REVIEW: The Funny Girls @ Above The Gatehouse

Brian Butler November 1, 2021

“It’s not where you start, it’s where you finish”, goes the Broadway song , and continues:” and you’re gonna finish on top”. It’s 1959 and a shy teenage girl who sleeps on a friend’s couch and serves in a Chinese restaurant is performing to 8 people a night in a dreadful play in a shabby attic theatre, way,way,way off-Broadway.

Her co-performer, in her mid-20’s, already divorced, is desperate like her friend to make it big time as an actress. Why would we care about these characters in Roy Smiles’ clever and engaging comedy? Well, the first is Barbra Streisand and the second Joan Rivers. The Funny Girls throws them together backstage, where Barbra is refusing to go on stage because her mother, her hardest critic, is going to be out front.

credit Mark Senior

Rivers is desperate to go on, as she has a potential agent in the audience. Oh and Streisand wants Rivers to change her character from a Lesbian to a Thespian to save her mother’s blushes. The Act One tension comes from sharp one-liners and emotional revelations. Will Rivers get Streisand onstage ? Well yes, she will.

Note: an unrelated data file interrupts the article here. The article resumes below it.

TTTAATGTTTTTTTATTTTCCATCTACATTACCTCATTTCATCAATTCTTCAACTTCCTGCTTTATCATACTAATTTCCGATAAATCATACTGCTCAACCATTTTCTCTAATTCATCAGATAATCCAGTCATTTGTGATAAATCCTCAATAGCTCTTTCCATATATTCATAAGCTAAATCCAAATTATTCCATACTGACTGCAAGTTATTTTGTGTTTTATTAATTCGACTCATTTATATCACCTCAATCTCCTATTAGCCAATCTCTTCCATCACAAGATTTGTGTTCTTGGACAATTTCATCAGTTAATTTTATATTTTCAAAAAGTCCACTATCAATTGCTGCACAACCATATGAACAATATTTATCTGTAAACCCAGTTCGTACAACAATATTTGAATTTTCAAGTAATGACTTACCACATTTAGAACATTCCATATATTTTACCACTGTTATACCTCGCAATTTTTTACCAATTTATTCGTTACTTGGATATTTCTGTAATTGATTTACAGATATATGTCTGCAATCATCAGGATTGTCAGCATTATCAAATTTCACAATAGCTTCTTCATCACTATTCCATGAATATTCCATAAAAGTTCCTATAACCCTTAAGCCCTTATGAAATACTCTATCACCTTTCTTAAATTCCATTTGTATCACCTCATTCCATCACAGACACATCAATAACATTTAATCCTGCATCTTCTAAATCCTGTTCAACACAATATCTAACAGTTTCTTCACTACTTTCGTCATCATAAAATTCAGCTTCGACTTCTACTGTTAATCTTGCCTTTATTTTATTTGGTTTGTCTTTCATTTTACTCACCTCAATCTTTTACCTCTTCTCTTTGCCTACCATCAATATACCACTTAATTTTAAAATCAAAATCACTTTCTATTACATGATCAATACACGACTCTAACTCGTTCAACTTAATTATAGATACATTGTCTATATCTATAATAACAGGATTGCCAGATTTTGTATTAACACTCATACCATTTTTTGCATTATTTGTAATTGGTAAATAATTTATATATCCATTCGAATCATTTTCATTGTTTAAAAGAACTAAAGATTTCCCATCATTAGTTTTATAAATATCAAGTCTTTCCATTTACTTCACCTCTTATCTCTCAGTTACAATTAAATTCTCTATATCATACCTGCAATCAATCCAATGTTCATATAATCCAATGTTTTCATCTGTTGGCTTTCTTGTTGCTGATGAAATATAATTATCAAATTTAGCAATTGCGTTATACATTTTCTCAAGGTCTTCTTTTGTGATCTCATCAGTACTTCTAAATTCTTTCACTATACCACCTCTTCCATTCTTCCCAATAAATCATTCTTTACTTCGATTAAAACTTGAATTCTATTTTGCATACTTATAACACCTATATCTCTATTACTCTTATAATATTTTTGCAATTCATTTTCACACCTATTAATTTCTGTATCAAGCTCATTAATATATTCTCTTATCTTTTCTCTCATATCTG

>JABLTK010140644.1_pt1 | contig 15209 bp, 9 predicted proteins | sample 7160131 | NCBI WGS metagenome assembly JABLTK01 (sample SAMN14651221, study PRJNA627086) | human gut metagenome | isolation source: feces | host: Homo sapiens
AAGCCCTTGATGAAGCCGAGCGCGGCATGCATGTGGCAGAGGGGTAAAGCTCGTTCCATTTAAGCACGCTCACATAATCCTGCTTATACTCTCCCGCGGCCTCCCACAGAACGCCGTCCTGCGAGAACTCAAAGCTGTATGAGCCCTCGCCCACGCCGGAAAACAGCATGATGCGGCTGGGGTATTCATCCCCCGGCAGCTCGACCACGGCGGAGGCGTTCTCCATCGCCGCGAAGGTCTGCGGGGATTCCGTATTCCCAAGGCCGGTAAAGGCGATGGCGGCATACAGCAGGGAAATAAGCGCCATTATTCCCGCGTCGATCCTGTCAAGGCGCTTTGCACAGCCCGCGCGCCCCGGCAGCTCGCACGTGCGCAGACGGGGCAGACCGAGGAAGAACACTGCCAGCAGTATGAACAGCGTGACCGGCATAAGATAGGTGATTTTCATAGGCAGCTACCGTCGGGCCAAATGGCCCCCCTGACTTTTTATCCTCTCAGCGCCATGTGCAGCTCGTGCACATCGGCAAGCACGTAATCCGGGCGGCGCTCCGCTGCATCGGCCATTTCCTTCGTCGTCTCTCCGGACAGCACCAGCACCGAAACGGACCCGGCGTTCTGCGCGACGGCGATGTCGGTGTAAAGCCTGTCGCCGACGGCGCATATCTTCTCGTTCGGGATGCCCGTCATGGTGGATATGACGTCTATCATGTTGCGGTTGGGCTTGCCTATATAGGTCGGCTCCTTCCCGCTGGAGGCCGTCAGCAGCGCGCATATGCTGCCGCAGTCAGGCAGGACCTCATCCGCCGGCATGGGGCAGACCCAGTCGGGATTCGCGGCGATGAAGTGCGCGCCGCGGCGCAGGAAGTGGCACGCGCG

Cut to Act Two: ten years later we’re in La Streisand’s opulent Vegas dressing room, and Rivers, now star of Johnny Carson’s Tonight TV show, has been out front. Will their friendship/enmity re-surface? Bet your arse it will. This is a play about jealousy, insecurity, the price of fame and the loneliness for stars at the top of their game.

credit Mark Senior

Rosanna Harris as Barbra is not only a startling look-alike. She’s also a sound-alike, when she bursts into an acapella version of My Man. The hairs stand up all over your body, trust me. Mia Tomlinson as the ace comic Rivers has a harder task ahead of her. Thankfully Smiles gives her the majority of the play’s acidic one-liners and she really grows into the character in Act Two, when each ego engages in a battle royal for superiority. Smiles pulls no punches about Streisand’s arrogance, and the play, directed by Michael Strassen, abounds in Jewish humour. There are side swipes at Mr Streisand – drug-obsessed Elliott Gould, at Johnny Carson and  Elvis.

credit Mark Senior

There’s even a Queer strand to the storyline with constant digs by Rivers about Bobby, Streisand’s Gay boyfriend. But in the end the piece rests on the chemistry between the two giants of entertainment, sharing fame, fortune and unhappiness, travelling along the wafer-thin line between love and hate. Both actresses are truly outstanding and you leave wanting more.

Note to the show’s creators: give Rosanna a belting diva song at the start of Act Two. It would make the play pitch perfect.

The Funny Girls plays at the marvellous Upstairs At The Gatehouse, Highgate until 21 November. Tickets –